KOTA KINABALU: Sabah though may have lost substantial revenue from the forest and its resources, it has achieved many milestones in forest management and conservation.
“Due to deliberate conservation measures and economic diversification, forest revenue today accounts for only four percent or less of the total state revenue,” Sabah Forestry Department Director Datuk Sam Mannan told Bernama.
However, he said, conservation measures caused high opportunity costs.
For example, land with good palm oil potential in the Ulu Segama-Malua Sabah Forest Management (SFM) and Forest Stewardship Council (SFC) certified areas, demand a current market price of at least USD10,000 (RM42000) per hectare, excluding the timber resources on the land.
“This translates to a capped potential financial return on land value alone of at least USD20 billion (RM80 billion).
“This is a mind boggling opportunity lost in the cause of conservation. Despite this loss, the forests are no longer exhausted but managed for sustainability,” he said to Bernama.
PHASING OUT ANNUAL LICENCES
In line with the state’s deliberate conservation measures and economic diversification, the State Government has phased out short term annual logging licences inside Forest Reserves (FR).
“In a historical decision logging in Ulu Segama-Malua was phased out completely in December 2007, after nearly 50 years of continuous logging.
“Thus eliminating some 50 years of non-sustainable, politically driven timber allocation policies of the past.
“This has helped to ensure that timber harvesting in Sabah is now planned with governance and addressing sustainability at the same time,” he said.
The ulu Segama-Malua area that holds about 30 percent (3,500-4,000) of Sabah’s total Orang Utan population was given Class 1 (Protected Forest Reserve) protection status and Totally Protected Areas (TPAs) in Nov 2012.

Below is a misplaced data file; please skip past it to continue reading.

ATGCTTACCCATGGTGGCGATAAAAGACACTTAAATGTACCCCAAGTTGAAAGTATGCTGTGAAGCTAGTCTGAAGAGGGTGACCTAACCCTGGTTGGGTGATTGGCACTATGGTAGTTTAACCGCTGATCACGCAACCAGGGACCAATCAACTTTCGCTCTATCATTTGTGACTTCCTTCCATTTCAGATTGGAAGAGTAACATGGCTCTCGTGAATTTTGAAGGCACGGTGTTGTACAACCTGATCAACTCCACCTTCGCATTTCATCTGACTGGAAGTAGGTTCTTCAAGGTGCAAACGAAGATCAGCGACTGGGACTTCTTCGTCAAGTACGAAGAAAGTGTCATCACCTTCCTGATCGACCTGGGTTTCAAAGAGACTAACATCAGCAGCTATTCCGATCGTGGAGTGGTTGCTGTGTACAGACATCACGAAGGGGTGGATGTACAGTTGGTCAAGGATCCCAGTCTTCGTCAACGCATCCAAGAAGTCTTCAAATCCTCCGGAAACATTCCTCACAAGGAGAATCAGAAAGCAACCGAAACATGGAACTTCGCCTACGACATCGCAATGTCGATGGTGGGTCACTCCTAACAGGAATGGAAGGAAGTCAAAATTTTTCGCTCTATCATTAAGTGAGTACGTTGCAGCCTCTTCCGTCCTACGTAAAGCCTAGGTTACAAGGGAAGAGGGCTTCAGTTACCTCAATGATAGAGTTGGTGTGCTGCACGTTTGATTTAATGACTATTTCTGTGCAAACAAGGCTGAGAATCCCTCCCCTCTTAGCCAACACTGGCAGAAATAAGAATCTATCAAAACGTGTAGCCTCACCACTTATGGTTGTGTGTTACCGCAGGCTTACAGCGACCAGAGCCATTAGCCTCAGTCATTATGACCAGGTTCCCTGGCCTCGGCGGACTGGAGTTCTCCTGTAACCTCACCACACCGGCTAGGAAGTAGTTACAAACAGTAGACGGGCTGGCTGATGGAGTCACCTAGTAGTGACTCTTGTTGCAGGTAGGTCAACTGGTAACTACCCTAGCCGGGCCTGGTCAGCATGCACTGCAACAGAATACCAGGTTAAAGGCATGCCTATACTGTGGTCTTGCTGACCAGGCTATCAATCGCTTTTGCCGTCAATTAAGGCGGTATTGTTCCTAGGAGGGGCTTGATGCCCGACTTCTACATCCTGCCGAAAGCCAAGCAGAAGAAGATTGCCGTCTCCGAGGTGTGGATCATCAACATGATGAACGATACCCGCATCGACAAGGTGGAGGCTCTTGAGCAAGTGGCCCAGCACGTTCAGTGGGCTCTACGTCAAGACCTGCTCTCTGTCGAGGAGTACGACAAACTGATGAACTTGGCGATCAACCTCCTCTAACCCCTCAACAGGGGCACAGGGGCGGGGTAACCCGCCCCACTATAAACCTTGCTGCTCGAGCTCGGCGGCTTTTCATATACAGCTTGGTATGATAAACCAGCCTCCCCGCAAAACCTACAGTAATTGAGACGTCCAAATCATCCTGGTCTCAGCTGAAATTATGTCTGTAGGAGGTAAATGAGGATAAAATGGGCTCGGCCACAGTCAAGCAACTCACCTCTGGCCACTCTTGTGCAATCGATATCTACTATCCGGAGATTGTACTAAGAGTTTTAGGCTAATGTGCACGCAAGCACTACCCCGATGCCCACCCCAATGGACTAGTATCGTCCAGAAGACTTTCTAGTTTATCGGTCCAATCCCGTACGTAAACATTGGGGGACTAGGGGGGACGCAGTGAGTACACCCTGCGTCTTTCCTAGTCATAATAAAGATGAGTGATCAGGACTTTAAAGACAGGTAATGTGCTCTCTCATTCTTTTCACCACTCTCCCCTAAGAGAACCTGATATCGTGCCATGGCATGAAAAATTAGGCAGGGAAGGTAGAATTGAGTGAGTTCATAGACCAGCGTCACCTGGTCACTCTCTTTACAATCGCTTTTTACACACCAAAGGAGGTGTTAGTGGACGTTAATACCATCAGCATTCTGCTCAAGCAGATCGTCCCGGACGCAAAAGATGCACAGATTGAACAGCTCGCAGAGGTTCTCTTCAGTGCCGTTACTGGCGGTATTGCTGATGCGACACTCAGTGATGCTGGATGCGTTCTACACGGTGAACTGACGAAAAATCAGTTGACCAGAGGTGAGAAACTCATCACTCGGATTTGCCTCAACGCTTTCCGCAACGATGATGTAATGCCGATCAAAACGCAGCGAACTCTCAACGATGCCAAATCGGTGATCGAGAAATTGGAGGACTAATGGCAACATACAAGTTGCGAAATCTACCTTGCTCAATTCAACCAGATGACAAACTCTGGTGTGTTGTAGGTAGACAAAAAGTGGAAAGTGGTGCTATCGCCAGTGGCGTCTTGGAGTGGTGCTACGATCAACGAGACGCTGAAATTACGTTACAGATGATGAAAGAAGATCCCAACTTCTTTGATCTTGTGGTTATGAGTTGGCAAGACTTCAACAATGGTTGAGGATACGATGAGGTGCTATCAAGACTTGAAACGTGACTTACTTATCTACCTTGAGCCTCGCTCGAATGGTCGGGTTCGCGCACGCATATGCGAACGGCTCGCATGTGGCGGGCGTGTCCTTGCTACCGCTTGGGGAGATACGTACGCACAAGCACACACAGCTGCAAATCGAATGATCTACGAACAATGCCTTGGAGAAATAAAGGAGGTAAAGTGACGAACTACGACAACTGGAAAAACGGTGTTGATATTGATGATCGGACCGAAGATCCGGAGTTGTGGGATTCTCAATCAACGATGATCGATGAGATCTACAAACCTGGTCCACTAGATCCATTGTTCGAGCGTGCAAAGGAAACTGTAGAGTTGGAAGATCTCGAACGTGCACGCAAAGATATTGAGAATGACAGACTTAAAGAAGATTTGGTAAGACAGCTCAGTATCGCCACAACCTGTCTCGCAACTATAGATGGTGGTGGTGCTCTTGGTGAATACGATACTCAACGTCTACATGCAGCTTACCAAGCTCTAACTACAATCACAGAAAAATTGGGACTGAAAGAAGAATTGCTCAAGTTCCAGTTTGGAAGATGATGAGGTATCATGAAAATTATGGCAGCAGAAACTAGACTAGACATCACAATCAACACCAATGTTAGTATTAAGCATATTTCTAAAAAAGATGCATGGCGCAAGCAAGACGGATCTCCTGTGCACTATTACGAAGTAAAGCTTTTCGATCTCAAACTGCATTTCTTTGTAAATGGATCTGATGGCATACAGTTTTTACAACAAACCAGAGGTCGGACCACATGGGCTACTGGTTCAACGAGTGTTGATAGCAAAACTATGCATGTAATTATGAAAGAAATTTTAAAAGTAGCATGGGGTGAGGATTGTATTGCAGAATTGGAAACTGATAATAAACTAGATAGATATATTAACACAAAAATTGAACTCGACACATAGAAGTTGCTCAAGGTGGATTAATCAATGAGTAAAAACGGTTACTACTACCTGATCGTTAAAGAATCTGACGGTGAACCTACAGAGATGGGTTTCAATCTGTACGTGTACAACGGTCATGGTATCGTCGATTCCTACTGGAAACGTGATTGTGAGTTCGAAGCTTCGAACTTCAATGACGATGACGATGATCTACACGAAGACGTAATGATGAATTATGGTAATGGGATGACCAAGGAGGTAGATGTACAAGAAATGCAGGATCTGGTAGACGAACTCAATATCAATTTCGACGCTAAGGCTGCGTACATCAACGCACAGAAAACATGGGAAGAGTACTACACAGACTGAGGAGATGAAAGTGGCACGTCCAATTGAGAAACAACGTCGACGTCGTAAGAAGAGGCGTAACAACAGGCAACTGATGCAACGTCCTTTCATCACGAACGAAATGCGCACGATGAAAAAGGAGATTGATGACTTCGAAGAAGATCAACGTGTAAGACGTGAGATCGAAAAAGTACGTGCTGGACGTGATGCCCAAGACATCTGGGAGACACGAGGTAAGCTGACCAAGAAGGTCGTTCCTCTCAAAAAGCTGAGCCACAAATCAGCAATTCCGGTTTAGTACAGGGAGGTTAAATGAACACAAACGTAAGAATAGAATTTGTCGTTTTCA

HALF A MILLION HECTARE REHABILITATED
On reforestation measures in Sabah, Mannan said as of Dec 2014 the state had planted naturally treated and rehabilited natural forest covering an area of about 550,000 hectares.
This, since 2005, translates to an annual average outcome of 20,000 hectare of silviculture and 3,000 hectares of natural forest rehabilitation planting.
The establishment of 6,000-10,000 hectares of new forest plantations of fast growing exotics and natural species each year has been maintained.
It is forecasted that Sabah would produce 5 million cubic metres (m3) of certified plantation timber (exotics and natural species) and natural forests harvesting of 500,000 m3 by the year 2030.
“This will be more than sufficient to support a robust timber industry, employing modern technology to produce high quality products,” he said.
The products include fancy plywood, garden furniture, cellulose-based plastics, and green fuel, pulp and paper, ethanol and truck bodies, amongst others.
THE MILESTONES IN CONSERVATION
In a move to build Sabah’s reputation as the pioneer of compelling undertakings in tropical forest conservation and management, the state has established an extensive network of collaboration with several renowned foreign institutions.
These institutions include the Royal Society of the United Kingdom (UK), a prestigious research organisation that has been working in Danum Valley since 1985.
Other research institutions engaged in bio-diversity research in Sabah are Kyoto University, Cambridge University, the University of London (since 2011) with the collaboration from Royal Society, Imperial College London and Sime Darby.
Sabah pioneered Reduced Impact Logging (RIL) in the 1990s for Dipterocarp forests, with research undertaken near Danum Valley, a 1,900 hectares compartment with assistance from the Royal Society Research Programme.
The state is the home to the largest research project assessing land-use changes at Kalabakan called SAFE (Stability of Altered Forest Ecosystem).